Where Were You?


Sometimes abundantly obvious, sometimes subtle, God’s gracious presence beckons to us in this world and in our relationships with one another.

As a young girl, one of my favorite games was hide and seek. Gathering all of our friends from the street on which we lived, we played this favorite childhood game that offered the entire neighborhood as a hiding place. The familiar call “Where are you?” echoed down the streets as the seeker looked far and wide to find our hiding places.

A cosmic game of hide and seek is often how many view the search for God. “Where are you?” is the question that echoes throughout the ages as human beings seek for God in a vast universe often filled with inexplicable mystery.

This is no trivial game. Atheist Bertrand Russell was once asked what he would say if after death he met God, to which he replied: “God, you gave us insufficient evidence.”(1) While those who have found God quite evident would balk at Russell’s impudence, it is helpful to remember that theists often wrestle with a similar struggle. Many of the biblical writers themselves have depicted God as hidden. “Why do you stand afar off, O Lord? Why do you hide yourself in times of trouble?” (Psalms 10:1). Indeed, the psalmist accuses God of being “asleep” to his plaintive cries: “Arouse, yourself, why do you sleep, O Lord? Awake, and do not reject us forever. Why do you hide your face, and forget our affliction and our oppression?” (Psalm 44:23-24). Even blameless Job wondered aloud if in fact God viewed him as the enemy: “Why do you hide your face and consider me the enemy?” (Job 13:24). And from the place of his deepest suffering, Jesus himself cried out using the words of the poets of Israel, “My God, my God, why have you forsaken me?”

Clearly, the hiddenness of God is problematic for theists and atheists alike. Indeed, the belief in a God who can be easily found, and who has acted in time and space, makes the experience of God’s hiddenness all the more poignant and perplexing.

“Where are you?” serves as one of the central questions in the acclaimed film by Terrence Malick, The Tree of Life. The film explores the paradoxical experience of both God’s astounding presence and God’s apparent absence. The questions concerning God’s whereabouts are posed by an adult man in the throes of a life-crisis resulting from family tragedy. Through a series of cinematic visions, the man reflects back on his life as his question “Where are you?” sounds a thematic refrain when tragic events ensue. It is this question that takes the man on a search for God, not only through recalling the events of his childhood in a small Texas town, but also as he contemplates the grandeur of the cosmos at the dawn of creation.

As the film begins, we hear the voice of this man’s, mother extolling a life of grace, as opposed to a life lived according to nature, for the self alone. To the oft-repeated question, “Where are you?” the film suggests God resides in this life of grace. The life that is grace-filled lives for others, revels in the beauty and wonder of the created world, and extends a gracious forgiveness toward others. It is this grace-filled life that the now adult Jack remembers as a clue to where God may be found. The gracious way in which his mother lived, and the way his younger brother extended forgiveness to the young Jack after he viciously shot him in the hand with a pellet gun provide the first hints for God’s hiding place. Jack recalls, “Brother, mother, it was they who led me to your door.” In these grace-filled human encounters, the doorway is opened to God’s dwelling place.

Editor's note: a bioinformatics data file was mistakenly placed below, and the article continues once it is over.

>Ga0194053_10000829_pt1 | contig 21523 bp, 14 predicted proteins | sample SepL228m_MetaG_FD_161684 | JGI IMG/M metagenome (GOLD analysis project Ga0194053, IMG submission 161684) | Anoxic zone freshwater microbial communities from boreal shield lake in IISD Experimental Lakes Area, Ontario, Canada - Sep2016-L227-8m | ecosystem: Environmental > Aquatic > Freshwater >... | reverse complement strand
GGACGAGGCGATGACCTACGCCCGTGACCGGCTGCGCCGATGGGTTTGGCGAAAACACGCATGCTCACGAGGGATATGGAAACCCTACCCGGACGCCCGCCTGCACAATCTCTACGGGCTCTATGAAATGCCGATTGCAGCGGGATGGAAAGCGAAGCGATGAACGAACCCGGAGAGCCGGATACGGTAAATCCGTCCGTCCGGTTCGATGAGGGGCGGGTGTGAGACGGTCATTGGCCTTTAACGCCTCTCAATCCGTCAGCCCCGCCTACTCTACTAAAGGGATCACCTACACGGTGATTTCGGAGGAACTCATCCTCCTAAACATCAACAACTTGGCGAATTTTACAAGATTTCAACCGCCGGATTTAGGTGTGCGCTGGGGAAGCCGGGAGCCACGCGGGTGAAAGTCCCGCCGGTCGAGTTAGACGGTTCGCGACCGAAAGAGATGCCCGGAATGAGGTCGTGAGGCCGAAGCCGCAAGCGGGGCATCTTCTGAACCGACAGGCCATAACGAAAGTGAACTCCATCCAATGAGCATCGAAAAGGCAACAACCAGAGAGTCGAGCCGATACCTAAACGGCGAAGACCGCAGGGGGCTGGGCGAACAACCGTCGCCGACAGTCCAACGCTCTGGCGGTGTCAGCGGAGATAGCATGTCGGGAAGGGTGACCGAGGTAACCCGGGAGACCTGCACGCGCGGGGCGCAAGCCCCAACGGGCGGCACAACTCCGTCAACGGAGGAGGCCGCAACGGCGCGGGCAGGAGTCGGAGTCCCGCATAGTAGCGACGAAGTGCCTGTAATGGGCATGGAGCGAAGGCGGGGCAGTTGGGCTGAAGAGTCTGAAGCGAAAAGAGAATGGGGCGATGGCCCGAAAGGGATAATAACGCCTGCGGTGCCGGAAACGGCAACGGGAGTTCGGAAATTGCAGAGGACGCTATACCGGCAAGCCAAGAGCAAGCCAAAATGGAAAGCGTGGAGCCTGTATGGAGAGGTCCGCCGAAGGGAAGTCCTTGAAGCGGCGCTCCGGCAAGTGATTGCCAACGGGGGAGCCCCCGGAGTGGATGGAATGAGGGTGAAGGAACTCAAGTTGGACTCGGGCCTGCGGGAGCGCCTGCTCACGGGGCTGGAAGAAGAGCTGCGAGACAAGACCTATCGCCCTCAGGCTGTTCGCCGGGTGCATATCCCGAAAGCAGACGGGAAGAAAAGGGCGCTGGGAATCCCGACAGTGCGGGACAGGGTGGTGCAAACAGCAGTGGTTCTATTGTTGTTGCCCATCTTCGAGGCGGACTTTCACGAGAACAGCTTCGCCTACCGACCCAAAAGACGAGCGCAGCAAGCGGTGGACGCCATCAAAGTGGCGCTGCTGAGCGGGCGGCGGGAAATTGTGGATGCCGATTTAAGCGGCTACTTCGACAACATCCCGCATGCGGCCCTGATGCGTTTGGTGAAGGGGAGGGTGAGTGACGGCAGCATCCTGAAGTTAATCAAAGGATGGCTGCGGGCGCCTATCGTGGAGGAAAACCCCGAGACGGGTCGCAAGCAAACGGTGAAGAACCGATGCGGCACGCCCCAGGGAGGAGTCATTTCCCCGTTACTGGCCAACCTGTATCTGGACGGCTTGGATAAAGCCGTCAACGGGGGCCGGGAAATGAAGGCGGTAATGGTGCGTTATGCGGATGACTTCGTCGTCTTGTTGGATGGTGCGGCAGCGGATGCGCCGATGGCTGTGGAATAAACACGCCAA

This gracious way is set in contrast to the way of nature, which competes and wrestles for control of Jack. The way of nature seeks to make its way in the world forcefully; its acquisitive nature clawing after worldly success, fortune and power. It is a battle waged within every human being, and the film suggests that it is a path that leads one away from God; it is the way that hides us from God’s grace and God’s presence.

For indeed, the game of hide and seek is not one-sided. The film opens with a quotation from the book of Job: “Where were you when I laid the foundations of the earth …when the morning stars sang together, and all the sons of God shouted for joy?” A cinematic kaleidoscope of those foundations—from a one-celled organism to the galaxies beyond invites the viewer to see the gracious hand of God touching all that makes up the universe. From the dawn of time to, by contrast, this seemingly insignificant family living in 1950s Waco, Texas, the film shimmers with God’s presence. We often fail to accept the invitation, the film suggests, as we succumb to the way of nature—a way that reduces one’s vision only to self-interest. But God’s glorious grace is all around us. Sometimes abundantly obvious, sometimes subtle, God’s gracious presence beckons to us in this world and in our relationships with one another. “Always did you seek me” Jack recognizes as he wrestles with his own propensity to hide. Always do you seek for us—we humans who play hide and seekfrom the very foundation of the world.


(1) Cited in Dr. Paul K. Moser’s booklet Why Isn’t God More Obvious: Finding the God who Hides and Seeks (Norcross, GA: RZIM, 2000)1.


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